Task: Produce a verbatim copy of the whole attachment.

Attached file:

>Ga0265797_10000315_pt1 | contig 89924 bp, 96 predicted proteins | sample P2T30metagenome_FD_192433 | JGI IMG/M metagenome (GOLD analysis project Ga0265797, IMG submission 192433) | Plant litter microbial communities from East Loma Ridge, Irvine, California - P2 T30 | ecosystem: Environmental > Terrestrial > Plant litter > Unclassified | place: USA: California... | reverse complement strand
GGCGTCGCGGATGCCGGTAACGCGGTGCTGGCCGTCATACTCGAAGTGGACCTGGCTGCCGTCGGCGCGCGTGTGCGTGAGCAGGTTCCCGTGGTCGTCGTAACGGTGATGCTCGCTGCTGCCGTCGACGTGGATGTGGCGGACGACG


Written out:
>Ga0265797_10000315_pt1 | contig 89924 bp, 96 predicted proteins | sample P2T30metagenome_FD_192433 | JGI IMG/M metagenome (GOLD analysis project Ga0265797, IMG submission 192433) | Plant litter microbial communities from East Loma Ridge, Irvine, California - P2 T30 | ecosystem: Environmental > Terrestrial > Plant litter > Unclassified | place: USA: California... | reverse complement strand
GGCGTCGCGGATGCCGGTAACGCGGTGCTGGCCGTCATACTCGAAGTGGACCTGGCTGCCGTCGGCGCGCGTGTGCGTGAGCAGGTTCCCGTGGTCGTCGTAACGGTGATGCTCGCTGCTGCCGTCGACGTGGATGTGGCGGACGACG